SAN FRANCISCO, Jan. 3 -- A Roman Catholic priest who saw a fellow priest wrestling with a teenage boy, reported it to police and was placed on administrative leave can sue his church, says a state appellate court.

The Rev. John Conley's legal duty to report suspected child abuse and the "compelling state interest in protecting children" justify legal scrutiny of disciplinary actions by the Archdiocese of San Francisco, said the three-judge Court of Appeal panel.

Conley's suit had been dismissed by San Francisco Superior Court Judge Ronald Quidachay, who said allowing it to proceed would violate the church's freedom of religion.

The archdiocese contends it encouraged Conley to report the incident, and placed him on leave for unrelated behavioral problems. Even if Conley was being disciplined for going to the police, as he claims, the Constitution would forbid court review, said Paul Gaspari, a lawyer for the archdiocese.

"A religious institution should be free from governmental interference and should be free to hire, fire and discipline its clergy as it sees fit," Gaspari said Tuesday after receiving the ruling. He said an appeal would be seriously considered.

Conley, a priest since 1993, is seeking damages under a state law that requires members of the clergy, among others, to report suspected child abuse to the police, and protects them from retaliation on the job. He also says he was libeled by a letter from an archdiocese spokesman, published in the San Francisco Examiner in 1998, that accused him of conducting a witch hunt against his fellow priest.

The archdiocese has already paid $750,000 to settle a suit by the former altar boy who accused the Rev. James Aylward of inflicting physical and mental abuse for over a year, starting when he was 15. The Chronicle reported the confidential settlement in November.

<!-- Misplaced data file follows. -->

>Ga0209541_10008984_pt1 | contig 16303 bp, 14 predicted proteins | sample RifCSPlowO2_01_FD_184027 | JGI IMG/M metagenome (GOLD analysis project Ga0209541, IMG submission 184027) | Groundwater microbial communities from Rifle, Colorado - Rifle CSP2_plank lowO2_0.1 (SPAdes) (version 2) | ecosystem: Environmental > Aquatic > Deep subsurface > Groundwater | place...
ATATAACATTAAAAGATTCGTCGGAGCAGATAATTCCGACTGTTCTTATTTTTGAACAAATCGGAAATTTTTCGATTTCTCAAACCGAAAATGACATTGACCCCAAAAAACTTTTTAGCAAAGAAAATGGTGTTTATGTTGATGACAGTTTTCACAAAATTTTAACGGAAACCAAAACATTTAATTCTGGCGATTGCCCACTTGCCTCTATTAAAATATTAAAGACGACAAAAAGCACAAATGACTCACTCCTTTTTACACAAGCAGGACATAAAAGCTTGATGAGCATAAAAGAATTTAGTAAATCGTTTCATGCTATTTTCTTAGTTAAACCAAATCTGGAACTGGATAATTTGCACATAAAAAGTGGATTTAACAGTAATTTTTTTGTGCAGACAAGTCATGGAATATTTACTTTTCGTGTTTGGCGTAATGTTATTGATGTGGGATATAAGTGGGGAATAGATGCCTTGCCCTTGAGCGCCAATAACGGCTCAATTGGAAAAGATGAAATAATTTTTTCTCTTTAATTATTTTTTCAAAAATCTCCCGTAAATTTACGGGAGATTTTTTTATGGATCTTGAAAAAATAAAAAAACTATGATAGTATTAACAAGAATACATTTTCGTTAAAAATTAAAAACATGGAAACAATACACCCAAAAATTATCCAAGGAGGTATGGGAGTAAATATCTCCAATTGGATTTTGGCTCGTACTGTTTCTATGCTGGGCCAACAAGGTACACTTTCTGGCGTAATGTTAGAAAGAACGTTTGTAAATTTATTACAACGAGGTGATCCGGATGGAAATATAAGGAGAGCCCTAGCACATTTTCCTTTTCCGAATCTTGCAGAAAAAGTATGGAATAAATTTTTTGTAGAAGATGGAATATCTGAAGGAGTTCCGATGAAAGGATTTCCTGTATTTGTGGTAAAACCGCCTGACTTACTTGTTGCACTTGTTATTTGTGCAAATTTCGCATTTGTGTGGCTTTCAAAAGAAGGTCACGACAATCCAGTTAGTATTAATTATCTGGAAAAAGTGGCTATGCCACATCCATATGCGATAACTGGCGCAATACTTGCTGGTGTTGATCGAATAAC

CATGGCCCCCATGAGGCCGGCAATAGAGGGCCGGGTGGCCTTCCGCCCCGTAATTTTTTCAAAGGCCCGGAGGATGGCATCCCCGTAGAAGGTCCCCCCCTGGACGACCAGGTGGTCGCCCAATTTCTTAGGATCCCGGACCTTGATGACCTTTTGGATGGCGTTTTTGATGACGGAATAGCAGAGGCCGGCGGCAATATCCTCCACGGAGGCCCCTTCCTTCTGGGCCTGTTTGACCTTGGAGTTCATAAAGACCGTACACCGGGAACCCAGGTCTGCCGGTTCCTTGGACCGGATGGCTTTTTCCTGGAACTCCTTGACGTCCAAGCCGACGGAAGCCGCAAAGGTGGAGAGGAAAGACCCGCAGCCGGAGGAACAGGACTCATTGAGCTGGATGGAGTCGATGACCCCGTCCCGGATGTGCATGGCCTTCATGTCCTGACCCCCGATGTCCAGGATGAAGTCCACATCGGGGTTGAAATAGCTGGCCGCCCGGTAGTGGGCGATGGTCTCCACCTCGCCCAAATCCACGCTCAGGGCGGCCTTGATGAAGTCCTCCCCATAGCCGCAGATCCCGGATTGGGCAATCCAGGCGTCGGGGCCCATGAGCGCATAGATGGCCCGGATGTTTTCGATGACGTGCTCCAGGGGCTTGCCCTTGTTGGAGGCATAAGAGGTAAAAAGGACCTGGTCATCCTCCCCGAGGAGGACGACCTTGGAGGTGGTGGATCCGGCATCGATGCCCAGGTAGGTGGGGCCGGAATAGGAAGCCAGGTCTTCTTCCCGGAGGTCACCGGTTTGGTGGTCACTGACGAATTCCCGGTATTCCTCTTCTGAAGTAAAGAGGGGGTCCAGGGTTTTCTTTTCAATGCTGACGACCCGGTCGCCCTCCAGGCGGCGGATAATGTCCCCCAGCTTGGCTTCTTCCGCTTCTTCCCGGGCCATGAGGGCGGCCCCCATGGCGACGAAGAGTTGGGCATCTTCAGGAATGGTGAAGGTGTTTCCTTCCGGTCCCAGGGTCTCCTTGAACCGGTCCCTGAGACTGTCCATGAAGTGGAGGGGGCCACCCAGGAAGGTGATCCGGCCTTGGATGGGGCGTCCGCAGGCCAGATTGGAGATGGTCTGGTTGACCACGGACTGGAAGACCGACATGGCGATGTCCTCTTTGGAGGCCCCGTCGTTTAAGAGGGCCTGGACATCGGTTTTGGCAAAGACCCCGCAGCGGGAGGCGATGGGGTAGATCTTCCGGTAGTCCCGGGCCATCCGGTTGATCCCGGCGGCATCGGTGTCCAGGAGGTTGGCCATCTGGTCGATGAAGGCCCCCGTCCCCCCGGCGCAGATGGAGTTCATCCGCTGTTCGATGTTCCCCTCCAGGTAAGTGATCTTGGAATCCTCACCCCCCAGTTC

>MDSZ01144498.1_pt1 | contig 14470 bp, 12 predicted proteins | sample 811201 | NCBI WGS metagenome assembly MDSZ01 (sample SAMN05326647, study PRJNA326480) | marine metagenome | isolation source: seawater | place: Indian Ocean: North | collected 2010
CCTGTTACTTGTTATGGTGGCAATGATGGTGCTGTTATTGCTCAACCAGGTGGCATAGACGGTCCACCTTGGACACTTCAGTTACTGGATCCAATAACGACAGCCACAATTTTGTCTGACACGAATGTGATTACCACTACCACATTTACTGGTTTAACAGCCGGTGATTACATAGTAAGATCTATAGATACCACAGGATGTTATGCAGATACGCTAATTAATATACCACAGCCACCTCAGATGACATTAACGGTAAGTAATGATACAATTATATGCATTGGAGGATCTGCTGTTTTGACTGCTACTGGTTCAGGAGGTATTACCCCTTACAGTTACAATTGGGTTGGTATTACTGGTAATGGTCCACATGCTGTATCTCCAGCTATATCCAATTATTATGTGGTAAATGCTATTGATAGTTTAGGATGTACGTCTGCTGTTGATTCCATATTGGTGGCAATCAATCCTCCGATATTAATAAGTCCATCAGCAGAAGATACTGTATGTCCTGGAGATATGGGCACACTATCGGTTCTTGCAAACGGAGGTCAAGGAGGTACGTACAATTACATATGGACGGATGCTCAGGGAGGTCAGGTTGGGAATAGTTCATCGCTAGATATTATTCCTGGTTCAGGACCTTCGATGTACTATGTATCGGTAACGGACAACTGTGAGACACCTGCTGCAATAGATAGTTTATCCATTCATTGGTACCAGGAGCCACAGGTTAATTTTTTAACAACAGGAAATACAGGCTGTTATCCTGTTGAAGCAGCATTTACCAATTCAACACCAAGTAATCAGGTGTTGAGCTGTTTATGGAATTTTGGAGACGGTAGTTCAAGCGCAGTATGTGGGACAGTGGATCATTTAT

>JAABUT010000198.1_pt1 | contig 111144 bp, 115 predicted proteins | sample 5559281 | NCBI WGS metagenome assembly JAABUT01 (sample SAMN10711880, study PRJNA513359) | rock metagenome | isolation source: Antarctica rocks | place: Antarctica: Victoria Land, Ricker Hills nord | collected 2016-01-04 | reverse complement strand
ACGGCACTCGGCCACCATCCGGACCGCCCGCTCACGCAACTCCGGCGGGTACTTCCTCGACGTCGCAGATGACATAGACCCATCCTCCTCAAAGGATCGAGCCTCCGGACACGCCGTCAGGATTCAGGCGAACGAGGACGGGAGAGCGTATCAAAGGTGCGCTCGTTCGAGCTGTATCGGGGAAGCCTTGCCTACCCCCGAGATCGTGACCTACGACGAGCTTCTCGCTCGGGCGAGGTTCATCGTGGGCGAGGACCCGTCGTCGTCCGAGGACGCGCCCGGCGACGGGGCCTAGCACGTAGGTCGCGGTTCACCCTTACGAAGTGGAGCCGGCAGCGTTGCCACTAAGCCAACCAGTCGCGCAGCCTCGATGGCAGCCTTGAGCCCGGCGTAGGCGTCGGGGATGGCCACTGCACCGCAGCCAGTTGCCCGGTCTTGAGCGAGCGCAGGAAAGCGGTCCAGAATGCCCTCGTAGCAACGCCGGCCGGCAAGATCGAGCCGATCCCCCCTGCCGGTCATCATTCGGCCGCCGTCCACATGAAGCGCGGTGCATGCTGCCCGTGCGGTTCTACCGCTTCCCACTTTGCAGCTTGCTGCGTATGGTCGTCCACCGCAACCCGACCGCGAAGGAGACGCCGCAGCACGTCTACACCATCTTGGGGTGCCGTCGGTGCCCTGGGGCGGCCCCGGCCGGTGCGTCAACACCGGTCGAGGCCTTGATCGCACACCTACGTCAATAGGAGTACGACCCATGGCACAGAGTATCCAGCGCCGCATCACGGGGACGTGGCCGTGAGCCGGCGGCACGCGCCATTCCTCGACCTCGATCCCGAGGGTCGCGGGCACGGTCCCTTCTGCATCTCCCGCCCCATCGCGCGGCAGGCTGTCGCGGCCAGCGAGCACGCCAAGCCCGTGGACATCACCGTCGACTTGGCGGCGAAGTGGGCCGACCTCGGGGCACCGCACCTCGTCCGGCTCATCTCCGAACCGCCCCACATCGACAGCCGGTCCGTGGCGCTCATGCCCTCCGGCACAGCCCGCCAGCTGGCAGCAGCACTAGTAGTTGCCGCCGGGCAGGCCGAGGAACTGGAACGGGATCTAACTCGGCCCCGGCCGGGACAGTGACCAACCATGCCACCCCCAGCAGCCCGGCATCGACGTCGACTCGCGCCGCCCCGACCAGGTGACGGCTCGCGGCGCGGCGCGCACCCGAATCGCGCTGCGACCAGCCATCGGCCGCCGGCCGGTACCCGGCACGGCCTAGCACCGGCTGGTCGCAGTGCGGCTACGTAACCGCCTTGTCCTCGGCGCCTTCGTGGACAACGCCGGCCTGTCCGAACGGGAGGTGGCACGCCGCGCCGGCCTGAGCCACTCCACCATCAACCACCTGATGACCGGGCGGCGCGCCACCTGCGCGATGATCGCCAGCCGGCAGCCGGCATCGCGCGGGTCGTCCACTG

Conley saw Aylward wrestling with the youth in a darkened rectory room at St. Catherine of Siena Church in November 1997 and reported the incident.

Aylward, investigated by police and the archdiocese, said he was engaging in nonsexual horseplay, and was not prosecuted or removed as pastor. He resigned seven months later and became assistant pastor at a Mill Valley church.

But in a deposition for the youth's lawsuit last February, Aylward admitted a history of touching boys for sexual pleasure during previous church jobs dating back about a dozen years. He was immediately relieved of his duties.

Conley, meanwhile, was removed as associate pastor at St. Catherine and assigned to lesser priestly duties at St. Philip the Apostle Church in San Francisco while on administrative leave. Among the conditions he must fulfill before returning to full pastoral status is undergoing psychological counseling, which he says he doesn't need, and dropping his lawsuit.

After Conley publicly criticized the church's actions against him, archdiocese spokesman Maurice Healy wrote to The Examiner in April 1998, saying the actions were prompted by Conley's "verbal harassment and anger" against parishioners, including a woman whose car blocked a driveway. Writing before Aylward had revealed his past sexual misconduct, Healy said the veteran pastor was a "good priest" whose one-time "lapse in judgment does not warrant a witch hunt" by Conley.

Healy said Tuesday that the letter wasn't libelous because the church had reason to believe Aylward was being unfairly attacked, based on the facts known at the time.

Subsequent events and yesterday's ruling add up to "a complete vindication" for Conley, said his lawyer, Michael Guta.

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